Northbound for Thornton Creek Elementary

Northbound for Thornton Creek Elementary

Rolling out of the station

The bike trains rolled into action last May, and ran every Friday that month. The ridership grew to as many as 40 kids on their bikes, and I can personally attest they were well-organized and always left the station on time. They were also incredibly fun — the kids had a blast and the parents did too!

Maya’s bike train project helped her complete her undergraduate studies and get her diploma. It also created a lasting program at Thornton Creek that has carried on as she has moved on to other adventures. Parents continued the bike trains on a weekly basis after Maya’s project wrapped up in the spring, and picked up again from the first week of school this past fall. The Thornton Creek bike train even had the honor of helping to open the 39th Ave. neighborhood greenway in October.

While Thornton Creek parents hadn’t previously thought to establish bike trains, it turned out they just needed a catalyst to help get started.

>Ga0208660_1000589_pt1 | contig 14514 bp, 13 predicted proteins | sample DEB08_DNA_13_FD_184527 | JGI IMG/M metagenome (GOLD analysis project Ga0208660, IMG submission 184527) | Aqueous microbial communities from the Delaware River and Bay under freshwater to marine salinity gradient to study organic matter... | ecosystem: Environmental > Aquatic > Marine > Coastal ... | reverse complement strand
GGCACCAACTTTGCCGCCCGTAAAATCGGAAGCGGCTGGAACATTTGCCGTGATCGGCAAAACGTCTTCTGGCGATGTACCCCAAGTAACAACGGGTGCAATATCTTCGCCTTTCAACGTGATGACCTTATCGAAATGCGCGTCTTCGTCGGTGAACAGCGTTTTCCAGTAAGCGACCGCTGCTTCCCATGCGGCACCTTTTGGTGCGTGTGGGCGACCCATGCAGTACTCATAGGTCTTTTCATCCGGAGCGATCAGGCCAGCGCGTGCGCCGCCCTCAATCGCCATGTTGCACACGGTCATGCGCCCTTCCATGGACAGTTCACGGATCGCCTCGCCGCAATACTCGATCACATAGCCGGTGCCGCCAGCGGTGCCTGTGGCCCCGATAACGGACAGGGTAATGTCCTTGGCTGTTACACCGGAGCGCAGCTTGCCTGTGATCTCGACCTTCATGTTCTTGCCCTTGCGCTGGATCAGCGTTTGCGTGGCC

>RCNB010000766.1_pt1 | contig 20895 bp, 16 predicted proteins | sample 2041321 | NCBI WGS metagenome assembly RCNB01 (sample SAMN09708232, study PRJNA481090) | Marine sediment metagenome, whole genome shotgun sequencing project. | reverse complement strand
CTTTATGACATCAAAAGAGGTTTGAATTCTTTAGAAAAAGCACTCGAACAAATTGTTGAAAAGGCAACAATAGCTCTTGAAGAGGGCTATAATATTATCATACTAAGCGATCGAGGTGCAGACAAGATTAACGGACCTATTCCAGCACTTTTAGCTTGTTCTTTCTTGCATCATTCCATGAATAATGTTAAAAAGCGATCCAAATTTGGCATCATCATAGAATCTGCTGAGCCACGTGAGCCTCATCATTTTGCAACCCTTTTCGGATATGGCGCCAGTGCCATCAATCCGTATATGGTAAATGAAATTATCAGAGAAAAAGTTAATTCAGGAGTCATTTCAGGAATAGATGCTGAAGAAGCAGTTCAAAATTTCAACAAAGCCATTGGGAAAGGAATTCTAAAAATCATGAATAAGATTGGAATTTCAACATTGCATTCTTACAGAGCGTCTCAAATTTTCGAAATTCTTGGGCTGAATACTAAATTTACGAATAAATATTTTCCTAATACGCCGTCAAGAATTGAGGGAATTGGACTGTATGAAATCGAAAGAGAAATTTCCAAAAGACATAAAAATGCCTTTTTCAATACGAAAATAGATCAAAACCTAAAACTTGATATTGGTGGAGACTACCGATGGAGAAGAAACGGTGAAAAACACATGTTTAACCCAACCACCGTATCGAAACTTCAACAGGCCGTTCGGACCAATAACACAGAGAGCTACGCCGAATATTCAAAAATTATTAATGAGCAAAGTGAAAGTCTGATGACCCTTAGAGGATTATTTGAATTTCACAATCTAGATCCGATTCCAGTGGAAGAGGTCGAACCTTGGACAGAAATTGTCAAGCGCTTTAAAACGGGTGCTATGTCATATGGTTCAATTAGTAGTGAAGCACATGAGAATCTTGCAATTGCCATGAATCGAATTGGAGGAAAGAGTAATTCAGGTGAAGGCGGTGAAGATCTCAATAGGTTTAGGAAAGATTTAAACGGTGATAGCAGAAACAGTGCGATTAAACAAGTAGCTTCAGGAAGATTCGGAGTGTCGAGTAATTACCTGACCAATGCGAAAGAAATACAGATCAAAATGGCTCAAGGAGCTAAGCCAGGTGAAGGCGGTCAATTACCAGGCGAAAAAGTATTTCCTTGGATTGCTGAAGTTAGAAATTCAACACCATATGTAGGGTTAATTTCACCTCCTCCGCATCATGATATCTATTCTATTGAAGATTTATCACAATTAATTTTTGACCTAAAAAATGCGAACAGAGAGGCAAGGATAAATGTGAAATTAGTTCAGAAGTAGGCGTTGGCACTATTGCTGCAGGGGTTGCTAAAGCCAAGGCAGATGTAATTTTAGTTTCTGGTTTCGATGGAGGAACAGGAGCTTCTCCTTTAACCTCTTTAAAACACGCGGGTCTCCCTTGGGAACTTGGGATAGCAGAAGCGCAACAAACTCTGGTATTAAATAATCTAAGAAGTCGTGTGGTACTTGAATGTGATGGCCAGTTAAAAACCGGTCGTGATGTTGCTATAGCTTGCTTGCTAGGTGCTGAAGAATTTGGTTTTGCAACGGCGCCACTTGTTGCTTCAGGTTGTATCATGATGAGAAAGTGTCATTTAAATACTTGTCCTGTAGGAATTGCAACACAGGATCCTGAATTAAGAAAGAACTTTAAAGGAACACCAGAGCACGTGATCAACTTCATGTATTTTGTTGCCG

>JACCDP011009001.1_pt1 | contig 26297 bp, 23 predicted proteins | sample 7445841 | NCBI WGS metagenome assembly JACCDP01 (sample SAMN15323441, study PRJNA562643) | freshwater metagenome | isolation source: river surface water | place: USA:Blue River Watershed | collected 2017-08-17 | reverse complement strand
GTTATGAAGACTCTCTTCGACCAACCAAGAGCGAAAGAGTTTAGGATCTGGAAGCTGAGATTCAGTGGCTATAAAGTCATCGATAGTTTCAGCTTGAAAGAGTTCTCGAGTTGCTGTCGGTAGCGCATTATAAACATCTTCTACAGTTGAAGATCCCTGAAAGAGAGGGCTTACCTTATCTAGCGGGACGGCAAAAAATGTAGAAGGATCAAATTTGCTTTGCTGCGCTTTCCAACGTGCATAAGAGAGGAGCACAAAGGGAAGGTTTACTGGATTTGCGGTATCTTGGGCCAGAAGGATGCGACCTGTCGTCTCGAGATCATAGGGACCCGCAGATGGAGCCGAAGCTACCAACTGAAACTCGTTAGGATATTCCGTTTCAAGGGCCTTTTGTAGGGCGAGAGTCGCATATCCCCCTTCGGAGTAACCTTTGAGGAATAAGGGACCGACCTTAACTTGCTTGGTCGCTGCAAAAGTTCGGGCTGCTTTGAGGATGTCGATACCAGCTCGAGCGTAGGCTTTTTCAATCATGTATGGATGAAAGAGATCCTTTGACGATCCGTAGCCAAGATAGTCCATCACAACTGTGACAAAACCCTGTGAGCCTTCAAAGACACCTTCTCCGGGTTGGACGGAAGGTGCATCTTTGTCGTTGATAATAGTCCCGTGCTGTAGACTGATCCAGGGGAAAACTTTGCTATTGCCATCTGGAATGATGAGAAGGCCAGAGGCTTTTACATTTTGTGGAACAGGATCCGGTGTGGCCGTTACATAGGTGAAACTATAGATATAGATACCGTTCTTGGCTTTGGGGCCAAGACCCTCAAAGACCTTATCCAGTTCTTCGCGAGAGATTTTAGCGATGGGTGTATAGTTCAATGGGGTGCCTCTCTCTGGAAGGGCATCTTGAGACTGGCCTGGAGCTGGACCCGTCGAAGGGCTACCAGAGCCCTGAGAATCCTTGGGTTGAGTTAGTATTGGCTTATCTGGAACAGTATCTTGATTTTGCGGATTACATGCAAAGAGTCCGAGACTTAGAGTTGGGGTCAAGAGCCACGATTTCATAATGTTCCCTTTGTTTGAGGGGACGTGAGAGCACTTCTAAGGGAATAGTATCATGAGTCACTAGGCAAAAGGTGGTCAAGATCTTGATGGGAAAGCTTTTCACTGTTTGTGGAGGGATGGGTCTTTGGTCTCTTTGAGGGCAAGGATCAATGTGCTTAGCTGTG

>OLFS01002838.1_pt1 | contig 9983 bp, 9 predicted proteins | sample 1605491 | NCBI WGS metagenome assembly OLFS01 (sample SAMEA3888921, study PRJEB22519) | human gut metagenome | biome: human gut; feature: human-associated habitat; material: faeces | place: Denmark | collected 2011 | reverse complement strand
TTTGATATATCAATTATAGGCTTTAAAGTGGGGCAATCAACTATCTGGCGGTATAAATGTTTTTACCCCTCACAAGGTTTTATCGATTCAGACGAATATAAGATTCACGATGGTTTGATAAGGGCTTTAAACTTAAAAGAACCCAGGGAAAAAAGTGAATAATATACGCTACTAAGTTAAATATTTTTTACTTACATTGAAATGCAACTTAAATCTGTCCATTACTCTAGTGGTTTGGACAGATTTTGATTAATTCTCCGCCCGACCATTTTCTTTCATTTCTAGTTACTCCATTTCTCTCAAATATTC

Getting more Seattle trains rolling

So in the end, what does it take to start a bike train at your school? A little bit of organizational savvy, some commitment and follow-through, and a dose of passion for kid-powered commuting! While having a student with a cool senior project to sharpen your focus might help, it certainly isn’t essential (especially now that Maya has mapped out a basic approach). Bike trains are well within the grasp of a group of motivated parents.

It’s not too early to think about a bike train program for your school this spring. It can be as frequent or infrequent as you like (once a week seems to work well). Maya put together some helpful guidelines to get you started, and the word on the street is she’s still in Seattle and might be persuaded to help another school get their kids on the road this year.

Want to dig a little deeper as you plan for bike trains at your local school? The Safe Routes to School National Partnership has put together a useful set of tips and techniques from bike train programs in other cities that is worth a look as well.